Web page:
Diplomacy Gets Results

Chuck Peña, listen up: Iran provides an excellent illustration of the difference between liberal internationalism and neoconservatism. Traditional neoconservatives would reject negotiations on Iran’s nuclear program, engage in brinkmanship, and put unilateral airstrikes and/or regime change at the top of their agenda for Iran. Liberal internationalists would desire more economic integration between the US and Iran, would want to negotiate an end of the nuclear program, and would want to work on the issue through institutions and alliances. At first, Bush took the first tack, as evidenced by his tough talk and by the attack plans Sy Hersh reported on. But now he’s trying liberal internationalism. And what results he’s getting:

Iran’s president, Mahmoud Ahmadinejad, said Friday that his country was seriously considering an international proposal to resolve the dispute over its uranium enrichment program.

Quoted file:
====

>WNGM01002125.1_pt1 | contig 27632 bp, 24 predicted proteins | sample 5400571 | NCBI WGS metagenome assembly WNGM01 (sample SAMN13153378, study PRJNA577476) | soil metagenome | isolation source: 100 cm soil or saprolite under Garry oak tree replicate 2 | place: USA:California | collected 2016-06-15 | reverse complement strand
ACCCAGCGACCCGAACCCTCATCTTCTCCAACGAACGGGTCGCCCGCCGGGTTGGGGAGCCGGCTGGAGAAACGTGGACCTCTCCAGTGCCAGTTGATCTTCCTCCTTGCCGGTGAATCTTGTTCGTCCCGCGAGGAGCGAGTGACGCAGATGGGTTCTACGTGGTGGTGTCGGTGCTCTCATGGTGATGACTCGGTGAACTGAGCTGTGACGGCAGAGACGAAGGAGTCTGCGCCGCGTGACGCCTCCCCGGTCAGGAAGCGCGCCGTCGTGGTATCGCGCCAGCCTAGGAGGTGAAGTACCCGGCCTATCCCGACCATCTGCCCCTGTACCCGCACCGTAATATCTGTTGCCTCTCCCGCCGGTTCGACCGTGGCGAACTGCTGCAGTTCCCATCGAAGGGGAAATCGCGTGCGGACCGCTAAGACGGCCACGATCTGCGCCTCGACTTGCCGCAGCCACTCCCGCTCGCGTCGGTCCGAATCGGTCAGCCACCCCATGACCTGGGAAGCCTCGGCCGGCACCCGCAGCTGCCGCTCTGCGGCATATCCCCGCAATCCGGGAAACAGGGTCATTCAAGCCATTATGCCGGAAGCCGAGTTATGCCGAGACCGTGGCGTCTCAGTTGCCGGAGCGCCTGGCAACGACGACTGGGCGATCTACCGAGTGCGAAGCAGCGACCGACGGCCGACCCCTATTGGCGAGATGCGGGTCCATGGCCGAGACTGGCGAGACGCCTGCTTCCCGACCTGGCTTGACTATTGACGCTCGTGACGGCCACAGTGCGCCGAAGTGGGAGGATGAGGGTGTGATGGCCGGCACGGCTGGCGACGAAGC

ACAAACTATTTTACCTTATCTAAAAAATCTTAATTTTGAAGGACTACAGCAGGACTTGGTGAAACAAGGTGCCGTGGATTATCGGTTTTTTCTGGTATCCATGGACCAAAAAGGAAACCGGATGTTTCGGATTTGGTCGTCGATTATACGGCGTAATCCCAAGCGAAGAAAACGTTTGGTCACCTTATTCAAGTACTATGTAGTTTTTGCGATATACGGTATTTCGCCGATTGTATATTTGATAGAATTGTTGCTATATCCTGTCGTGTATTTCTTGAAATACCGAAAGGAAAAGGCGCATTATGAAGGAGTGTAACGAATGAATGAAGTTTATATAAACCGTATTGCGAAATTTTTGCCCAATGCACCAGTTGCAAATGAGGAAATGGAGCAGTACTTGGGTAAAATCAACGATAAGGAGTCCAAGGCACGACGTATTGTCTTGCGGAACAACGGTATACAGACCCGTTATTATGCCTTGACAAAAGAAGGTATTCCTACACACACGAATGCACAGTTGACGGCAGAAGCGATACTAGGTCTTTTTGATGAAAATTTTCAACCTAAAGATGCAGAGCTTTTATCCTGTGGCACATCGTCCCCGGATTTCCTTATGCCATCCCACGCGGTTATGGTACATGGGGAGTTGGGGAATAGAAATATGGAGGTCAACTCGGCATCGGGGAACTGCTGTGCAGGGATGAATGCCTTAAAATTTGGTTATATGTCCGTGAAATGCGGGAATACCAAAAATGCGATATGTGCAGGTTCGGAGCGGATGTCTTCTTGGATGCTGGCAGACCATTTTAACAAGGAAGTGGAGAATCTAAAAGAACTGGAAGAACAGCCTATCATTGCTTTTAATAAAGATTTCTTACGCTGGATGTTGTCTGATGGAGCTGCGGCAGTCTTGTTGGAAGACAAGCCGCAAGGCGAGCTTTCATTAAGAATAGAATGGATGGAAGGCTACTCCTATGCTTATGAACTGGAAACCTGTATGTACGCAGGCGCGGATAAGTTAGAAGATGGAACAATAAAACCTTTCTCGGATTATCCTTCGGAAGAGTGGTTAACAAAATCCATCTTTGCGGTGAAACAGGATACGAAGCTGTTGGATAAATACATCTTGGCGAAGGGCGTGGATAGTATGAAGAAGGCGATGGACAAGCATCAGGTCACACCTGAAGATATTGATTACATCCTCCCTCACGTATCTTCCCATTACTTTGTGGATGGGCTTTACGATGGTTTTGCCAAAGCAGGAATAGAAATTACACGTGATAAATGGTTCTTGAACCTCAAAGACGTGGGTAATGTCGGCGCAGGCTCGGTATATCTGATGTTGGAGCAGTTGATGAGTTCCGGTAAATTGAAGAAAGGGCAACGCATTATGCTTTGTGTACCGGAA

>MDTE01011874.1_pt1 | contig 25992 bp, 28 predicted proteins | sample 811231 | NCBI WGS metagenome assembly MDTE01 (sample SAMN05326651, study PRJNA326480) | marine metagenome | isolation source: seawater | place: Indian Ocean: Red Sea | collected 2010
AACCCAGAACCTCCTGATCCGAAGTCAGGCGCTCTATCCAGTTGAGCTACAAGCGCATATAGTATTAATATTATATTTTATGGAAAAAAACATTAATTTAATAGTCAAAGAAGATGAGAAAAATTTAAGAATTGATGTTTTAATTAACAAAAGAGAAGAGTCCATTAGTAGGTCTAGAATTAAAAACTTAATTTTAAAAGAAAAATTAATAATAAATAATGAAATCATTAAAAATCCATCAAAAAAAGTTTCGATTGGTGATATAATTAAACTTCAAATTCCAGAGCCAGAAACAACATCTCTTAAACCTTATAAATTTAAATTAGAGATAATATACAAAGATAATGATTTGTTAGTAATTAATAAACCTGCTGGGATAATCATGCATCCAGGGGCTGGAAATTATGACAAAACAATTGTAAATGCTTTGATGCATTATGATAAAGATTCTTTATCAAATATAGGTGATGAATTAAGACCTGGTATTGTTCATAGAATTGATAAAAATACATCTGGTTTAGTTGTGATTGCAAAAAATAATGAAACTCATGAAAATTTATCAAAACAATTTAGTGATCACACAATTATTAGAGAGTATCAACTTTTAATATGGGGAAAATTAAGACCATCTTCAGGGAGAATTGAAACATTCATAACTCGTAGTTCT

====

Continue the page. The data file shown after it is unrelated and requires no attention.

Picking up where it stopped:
Mr. Ahmadinejad’s vague but conciliatory remarks, made here at the end of an Asian summit meeting, came with veiled taunts of the United States and statements of solidarity with China and Russia, the leading powers in the Shanghai Cooperation Organization, the regional group that convened the gathering.
“My colleagues are carefully considering the package of proposals of the six countries, and in due time they will give them a response,” Mr. Ahmadinejad said. At another point in a news conference, he said, “Generally we regard the offering of this package as a step forward,” adding that his country “supports constructive talks on the basis of equality.”

This is a guy who just a few months ago was striking a fierce and defiant pose to the West, denying the Holocaust, and calling for Israel to be pushed into the sea. Now he appears willing to accept the incentives offered by the U.S., Europe, China, and Russia. Of course, the mullahs hold the true power. But this is startlingly good progress. And note what got us here: a multilateral coalition of all the world’s major powers, and a desire to compromise and negotiate. This is liberal internationalism in action, and it’s a hell of a lot different from neoconservatism.

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